Basics on Degradation
Adhesives and their raw materials react like other organic materials with oxygen
in a process called "autoxidation".
Autoxidation is initiated by heat, light (high energy radiation), mechanical stress,
catalyst residues, or reaction with impurities. Free radicals are formed and react
in the presence of oxygen to form peroxy radicals, which further react with organic
material leading to hydroperoxides (ROOH).
As these reactions ultimately lead to a change in chemical composition and such
polymer properties as molecular weight, they have immediate impacts on properties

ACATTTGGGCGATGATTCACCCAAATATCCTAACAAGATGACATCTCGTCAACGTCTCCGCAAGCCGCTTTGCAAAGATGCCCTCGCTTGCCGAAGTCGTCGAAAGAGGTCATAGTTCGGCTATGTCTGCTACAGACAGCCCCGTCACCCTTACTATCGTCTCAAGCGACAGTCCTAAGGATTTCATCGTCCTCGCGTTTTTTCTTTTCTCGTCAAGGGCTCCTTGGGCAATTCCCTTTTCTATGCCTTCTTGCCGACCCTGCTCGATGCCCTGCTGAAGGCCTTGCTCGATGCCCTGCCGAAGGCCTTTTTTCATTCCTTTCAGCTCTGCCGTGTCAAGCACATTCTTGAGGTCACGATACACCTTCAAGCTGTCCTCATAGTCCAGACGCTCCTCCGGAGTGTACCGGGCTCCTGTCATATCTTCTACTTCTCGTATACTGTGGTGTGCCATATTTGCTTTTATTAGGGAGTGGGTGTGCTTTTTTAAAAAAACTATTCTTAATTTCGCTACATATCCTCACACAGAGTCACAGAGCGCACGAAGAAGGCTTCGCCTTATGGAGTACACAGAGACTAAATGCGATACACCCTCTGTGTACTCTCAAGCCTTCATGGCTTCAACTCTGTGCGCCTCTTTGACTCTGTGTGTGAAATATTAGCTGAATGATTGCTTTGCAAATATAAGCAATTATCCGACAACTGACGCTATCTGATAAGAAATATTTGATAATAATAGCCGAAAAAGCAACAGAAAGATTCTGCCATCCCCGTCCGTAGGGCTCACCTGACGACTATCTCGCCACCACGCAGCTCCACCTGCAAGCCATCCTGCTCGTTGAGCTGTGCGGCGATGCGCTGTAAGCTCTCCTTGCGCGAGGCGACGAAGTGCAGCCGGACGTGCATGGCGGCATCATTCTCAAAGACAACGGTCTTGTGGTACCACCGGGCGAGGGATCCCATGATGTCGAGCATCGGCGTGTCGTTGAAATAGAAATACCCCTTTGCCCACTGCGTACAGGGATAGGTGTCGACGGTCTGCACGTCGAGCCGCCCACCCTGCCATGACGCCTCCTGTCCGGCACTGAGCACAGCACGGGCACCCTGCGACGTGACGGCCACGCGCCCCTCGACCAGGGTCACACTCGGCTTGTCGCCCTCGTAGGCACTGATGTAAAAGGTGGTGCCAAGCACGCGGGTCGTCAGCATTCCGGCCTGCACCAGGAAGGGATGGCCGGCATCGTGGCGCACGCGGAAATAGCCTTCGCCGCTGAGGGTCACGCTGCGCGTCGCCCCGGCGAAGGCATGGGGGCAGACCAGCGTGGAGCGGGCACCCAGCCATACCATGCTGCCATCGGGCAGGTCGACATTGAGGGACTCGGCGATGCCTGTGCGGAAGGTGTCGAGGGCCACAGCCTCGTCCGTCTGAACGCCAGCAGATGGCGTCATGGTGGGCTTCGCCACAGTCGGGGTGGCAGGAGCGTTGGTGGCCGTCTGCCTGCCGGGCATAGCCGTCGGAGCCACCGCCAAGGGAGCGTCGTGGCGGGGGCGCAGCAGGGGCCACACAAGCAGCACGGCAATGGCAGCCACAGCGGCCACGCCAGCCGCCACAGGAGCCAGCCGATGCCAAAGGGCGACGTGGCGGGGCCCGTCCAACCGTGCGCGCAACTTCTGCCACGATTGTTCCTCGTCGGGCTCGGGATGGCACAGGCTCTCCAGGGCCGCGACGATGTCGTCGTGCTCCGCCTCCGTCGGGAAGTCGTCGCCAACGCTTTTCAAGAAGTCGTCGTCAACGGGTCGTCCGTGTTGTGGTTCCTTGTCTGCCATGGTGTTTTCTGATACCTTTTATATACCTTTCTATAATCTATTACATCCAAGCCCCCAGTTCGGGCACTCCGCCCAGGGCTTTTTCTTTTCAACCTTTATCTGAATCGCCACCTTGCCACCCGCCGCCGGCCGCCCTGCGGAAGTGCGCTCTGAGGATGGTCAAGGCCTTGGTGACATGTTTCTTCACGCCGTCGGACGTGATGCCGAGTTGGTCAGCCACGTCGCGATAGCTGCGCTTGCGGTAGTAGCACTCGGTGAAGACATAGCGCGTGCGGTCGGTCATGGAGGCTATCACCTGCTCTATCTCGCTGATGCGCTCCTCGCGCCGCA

that determine the service life of an adhesive. Some results of adhesive degradation
are discoloration, viscosity changes, char formation, cracking and loss of adhesion.
The important aspect of this scheme is that once oxidation starts, it sets off a
chain reaction that accelerates degradation, unless stabilizers are used to interrupt
the oxidation cycle. Under standard aerobic conditions, polymer degradation generally
follows two predominant mechanisms. (See oxidation mechanism:
cross-linking and chain scission)
Antioxidants interrupt the degradation process in different ways, according to their
structure. The different mechanisms and families of antioxidants are described in